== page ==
Medusa left and polyp right  Oral end of actinodiscus polyp, with close-up of the mouth Most adult cnidarians appear as either swimming medusae or sessile polypsand many hydrozoan species are known to alternate between the two forms.
Unlike the closely related corals, these organisms do not have a skeleton. Click the link for more information. The skeleton itself is Cnidaria true jellyfish called coral. The body of a jellyfish is shaped like a bell or umbrella, with a clear, jellylike material filling most of the space between Cnidarians are radially symmetrical see symmetry, biological symmetry, biological, similarity or balance between parts of an organism so that when a straight cut is made through a point or along a line, equal, mirror-image halves are formed.
Symmetry in body shapes is related to the lifestyles of organisms. The mouth, located at the center of one end of the body, opens into a gastrovascular cavity, which is used for digestion and distribution of food; an anus is lacking.
Cnidarians are further characterized by having a body wall composed of three layers: Tentacles encircle the mouth and are used in part for food capture. Specialized stinging structures, called nematocysts, are a characteristic of the phylum and are borne in the tentacles and often in other body parts.
These contain a coiled fiber that can be extruded suddenly. Some nematocysts contain toxic substances and are defense mechanisms, while others are adhesive, helping to anchor the animal or to entangle prey.
Two body forms and two lifestyles are characteristic of the Cnidaria see polyp and medusa polyp and medusa, names for the two body forms, one nonmotile and one typically free swimming, found in the aquatic invertebrate phylum Cnidaria the coelenterates. Some animals of this group are always polyps, some are always medusae, and some exhibit both a polyp and a medusa The sessile hydroid, or polyp, form is more or less cylindrical, attached to its substratum at its aboral opposite the mouth end, with the mouth and surrounding tentacles at the upper, oral, free end.
Colonies of hydroids comprise several different types of individuals: The motile jellyfish, or medusoid form, is flattened, with the tentacles usually located at the body margin. With few exceptions, the cnidarians are marine.
There are over 9, known living species; fossil records of cnidarians date back to the Ordovician era. Cnidarians are carnivorous, the major part of their diet consisting of crustaceans. Animals in this phylum have no specialized excretory or respiratory organs but do have a nervous system.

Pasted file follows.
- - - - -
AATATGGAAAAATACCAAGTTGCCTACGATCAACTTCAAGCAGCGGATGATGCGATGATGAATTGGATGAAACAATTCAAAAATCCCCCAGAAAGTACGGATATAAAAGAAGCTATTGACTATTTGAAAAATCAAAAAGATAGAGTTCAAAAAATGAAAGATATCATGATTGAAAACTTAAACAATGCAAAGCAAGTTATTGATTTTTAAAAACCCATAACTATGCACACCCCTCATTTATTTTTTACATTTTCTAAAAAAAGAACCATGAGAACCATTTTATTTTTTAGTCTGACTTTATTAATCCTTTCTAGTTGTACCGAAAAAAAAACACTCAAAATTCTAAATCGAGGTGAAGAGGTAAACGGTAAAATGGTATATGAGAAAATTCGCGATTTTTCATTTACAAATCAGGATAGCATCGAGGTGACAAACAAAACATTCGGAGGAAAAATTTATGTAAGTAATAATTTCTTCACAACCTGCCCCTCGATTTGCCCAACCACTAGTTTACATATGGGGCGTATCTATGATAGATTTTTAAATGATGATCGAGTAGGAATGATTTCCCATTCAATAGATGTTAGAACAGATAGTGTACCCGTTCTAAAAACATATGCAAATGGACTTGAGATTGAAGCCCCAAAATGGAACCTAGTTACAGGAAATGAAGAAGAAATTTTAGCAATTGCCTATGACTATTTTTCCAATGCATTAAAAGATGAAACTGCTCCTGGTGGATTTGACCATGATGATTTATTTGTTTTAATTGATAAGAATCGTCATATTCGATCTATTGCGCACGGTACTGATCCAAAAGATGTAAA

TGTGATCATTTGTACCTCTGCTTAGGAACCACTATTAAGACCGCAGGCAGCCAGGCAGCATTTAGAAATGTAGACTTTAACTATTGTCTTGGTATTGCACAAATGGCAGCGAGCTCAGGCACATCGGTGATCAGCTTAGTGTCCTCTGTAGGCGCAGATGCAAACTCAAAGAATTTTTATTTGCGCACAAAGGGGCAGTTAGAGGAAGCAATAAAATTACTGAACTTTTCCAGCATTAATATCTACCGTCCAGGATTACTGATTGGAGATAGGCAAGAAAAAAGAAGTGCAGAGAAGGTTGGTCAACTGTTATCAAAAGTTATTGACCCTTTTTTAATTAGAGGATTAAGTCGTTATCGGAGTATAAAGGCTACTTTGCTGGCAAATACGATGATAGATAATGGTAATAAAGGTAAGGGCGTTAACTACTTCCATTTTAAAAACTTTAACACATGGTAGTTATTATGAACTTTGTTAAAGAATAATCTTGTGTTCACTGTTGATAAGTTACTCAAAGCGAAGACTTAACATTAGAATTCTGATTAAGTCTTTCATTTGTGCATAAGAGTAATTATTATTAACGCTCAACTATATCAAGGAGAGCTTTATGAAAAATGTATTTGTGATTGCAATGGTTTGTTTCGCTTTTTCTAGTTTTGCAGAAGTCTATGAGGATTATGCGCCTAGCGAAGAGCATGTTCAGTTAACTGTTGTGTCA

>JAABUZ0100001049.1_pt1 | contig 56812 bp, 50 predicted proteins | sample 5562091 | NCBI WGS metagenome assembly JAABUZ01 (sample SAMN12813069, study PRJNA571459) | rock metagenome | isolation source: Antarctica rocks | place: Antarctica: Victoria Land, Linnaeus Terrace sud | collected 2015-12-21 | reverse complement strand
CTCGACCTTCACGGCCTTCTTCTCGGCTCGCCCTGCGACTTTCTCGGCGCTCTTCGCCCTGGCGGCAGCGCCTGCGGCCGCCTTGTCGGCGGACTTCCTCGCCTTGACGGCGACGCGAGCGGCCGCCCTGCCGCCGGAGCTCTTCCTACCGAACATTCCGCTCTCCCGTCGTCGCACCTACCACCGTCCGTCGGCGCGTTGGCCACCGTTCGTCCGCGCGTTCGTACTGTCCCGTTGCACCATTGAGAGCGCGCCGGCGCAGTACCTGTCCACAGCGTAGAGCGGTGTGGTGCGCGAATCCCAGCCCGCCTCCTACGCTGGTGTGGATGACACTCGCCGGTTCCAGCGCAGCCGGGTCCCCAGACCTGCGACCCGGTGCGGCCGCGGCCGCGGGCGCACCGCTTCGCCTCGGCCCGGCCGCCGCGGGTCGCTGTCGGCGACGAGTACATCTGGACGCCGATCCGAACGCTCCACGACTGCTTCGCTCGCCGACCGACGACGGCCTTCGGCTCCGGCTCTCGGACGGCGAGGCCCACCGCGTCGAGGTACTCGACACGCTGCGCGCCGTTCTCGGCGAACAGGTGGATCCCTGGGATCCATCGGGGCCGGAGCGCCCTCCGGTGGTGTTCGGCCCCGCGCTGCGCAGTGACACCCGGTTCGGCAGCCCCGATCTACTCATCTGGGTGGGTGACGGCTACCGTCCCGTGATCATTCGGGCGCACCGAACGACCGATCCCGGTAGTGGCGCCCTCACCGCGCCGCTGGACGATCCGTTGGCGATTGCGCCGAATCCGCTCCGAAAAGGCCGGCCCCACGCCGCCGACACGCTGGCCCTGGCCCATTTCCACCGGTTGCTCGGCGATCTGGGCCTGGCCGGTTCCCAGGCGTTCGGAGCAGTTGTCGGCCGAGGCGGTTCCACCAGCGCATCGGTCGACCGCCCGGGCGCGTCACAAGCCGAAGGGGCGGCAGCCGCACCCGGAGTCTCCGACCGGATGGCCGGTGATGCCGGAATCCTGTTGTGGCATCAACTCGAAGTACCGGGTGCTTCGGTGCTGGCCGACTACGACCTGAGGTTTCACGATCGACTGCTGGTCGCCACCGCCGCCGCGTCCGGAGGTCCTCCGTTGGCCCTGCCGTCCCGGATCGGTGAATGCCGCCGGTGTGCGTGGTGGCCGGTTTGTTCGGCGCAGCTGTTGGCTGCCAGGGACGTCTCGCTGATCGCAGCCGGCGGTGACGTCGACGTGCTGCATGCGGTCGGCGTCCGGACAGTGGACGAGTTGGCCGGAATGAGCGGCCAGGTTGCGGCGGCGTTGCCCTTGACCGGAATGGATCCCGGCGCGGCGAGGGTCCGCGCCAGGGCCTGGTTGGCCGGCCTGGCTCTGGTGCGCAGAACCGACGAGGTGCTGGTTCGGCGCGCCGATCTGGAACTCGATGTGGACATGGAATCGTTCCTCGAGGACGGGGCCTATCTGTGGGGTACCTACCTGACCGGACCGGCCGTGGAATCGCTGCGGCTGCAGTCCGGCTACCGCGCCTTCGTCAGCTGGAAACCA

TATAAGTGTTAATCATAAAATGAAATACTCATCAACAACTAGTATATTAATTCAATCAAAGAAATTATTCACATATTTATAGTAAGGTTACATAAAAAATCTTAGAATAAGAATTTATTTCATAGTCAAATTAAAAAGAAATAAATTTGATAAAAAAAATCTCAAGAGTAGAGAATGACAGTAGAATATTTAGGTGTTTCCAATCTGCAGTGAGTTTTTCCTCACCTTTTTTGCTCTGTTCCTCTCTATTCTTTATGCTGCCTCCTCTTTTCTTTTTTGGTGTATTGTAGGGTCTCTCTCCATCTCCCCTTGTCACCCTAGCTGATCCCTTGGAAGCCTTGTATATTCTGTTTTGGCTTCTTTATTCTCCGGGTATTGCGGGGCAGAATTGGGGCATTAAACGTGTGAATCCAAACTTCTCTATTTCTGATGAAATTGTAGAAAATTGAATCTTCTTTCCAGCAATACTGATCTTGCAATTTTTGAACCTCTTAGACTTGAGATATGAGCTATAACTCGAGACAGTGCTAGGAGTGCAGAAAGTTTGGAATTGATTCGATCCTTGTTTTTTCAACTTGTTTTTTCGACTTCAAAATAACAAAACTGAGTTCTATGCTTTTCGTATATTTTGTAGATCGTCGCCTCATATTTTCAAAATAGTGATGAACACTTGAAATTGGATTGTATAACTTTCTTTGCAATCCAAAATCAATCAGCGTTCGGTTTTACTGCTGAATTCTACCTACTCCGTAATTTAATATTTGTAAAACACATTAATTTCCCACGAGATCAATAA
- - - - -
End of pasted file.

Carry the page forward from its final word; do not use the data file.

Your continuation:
Both sexual and asexual reproduction occur. There are three classes of cnidarians. Class Hydrozoa The Hydrozoa include solitary or colonial cnidarians, which have a noncellular mesoglea, lack tentacles within the gastrovascular cavity, and have no gullet. As a rule, the hydroid stage predominates in the life cycle, although in some the jellyfish stage is larger.
The order Hydroida includes the many small, colonial hydroids so often seen clinging to wharves and submerged objects along the seacoasts everywhere, economically important because they foul surfaces.
The order also includes solitary hydroids, some reaching several inches in height. One, in the genus Branchiocerianthus, is said to reach 8 or 9 ft — The common freshwater genus Hydra also belongs to this order, as does the freshwater jellyfish, genus Craspedacusta, and the commonly studied hydroid jellyfish, genus Gonionemus.
There are also pelagic hydroid colonies, unusual in having one very large hydroid member, which lives with its mouth downward and its aboral surface upward, like a jellyfish. The aboral end is equipped with a projecting sail. Velella, the purple sailor, is an example.
The order Milleporina includes colonial organisms that form a massive, porous exoskeleton, somewhat resembling corals. They are sometimes abundant in tropical seas and may contribute to coral reef formation. The order Siphonophora includes often large, floating colonies made up of members of varying form and function.
Typical is Physalia, the Portuguese man-of-war.Cnidaria is a large phylum composed of some of the most beautiful of all the salt and freshwater organisms: the true jellyfish, box jellyfish, coral and sea anemones, and hydra. Although Cnidaria is an incredibly diverse group of animals, there are several traits that link them together.
Jellyfish are found all over the world, from surface waters to the deep sea. Scyphozoans (the "true jellyfish") are exclusively marine, but some hydrozoans with a similar appearance live in pfmlures.com, often colorful, jellyfish are common in coastal zones pfmlures.comlum: Medusozoa.
Scyphozoans include most of the jellyfish familiar to beach-goers; other similar organisms are classified in the Hydrozoa and Cubozoa, two other groups of cnidarians. True jellyfish are graceful, and sometimes deadly creatures. Jellyfish and Other Cnidarians Cnidaria is a phylum containing some 11, species of relatively simple invertebrate animals found exclusively in aquatic, mostly marine, environments.
Cniderians include corals, sea anemones, jellyfish, sea pens, sea pansies, and sea wasps, and tiny freshwater hydra.
Predators of Cnidaria include sea slugs, sea stars (for example, the Crown of Thorn which can devastate coral reefs), nudibranchs, fish including butterfly fish and parrot fish, which eat corals and marine turtles and sunfish, which eat jellyfish. Scyphozoans include most of the jellyfish familiar to beach-goers; other similar organisms are classified in the Hydrozoa and Cubozoa, two other groups of cnidarians.
True jellyfish are graceful, and sometimes deadly creatures.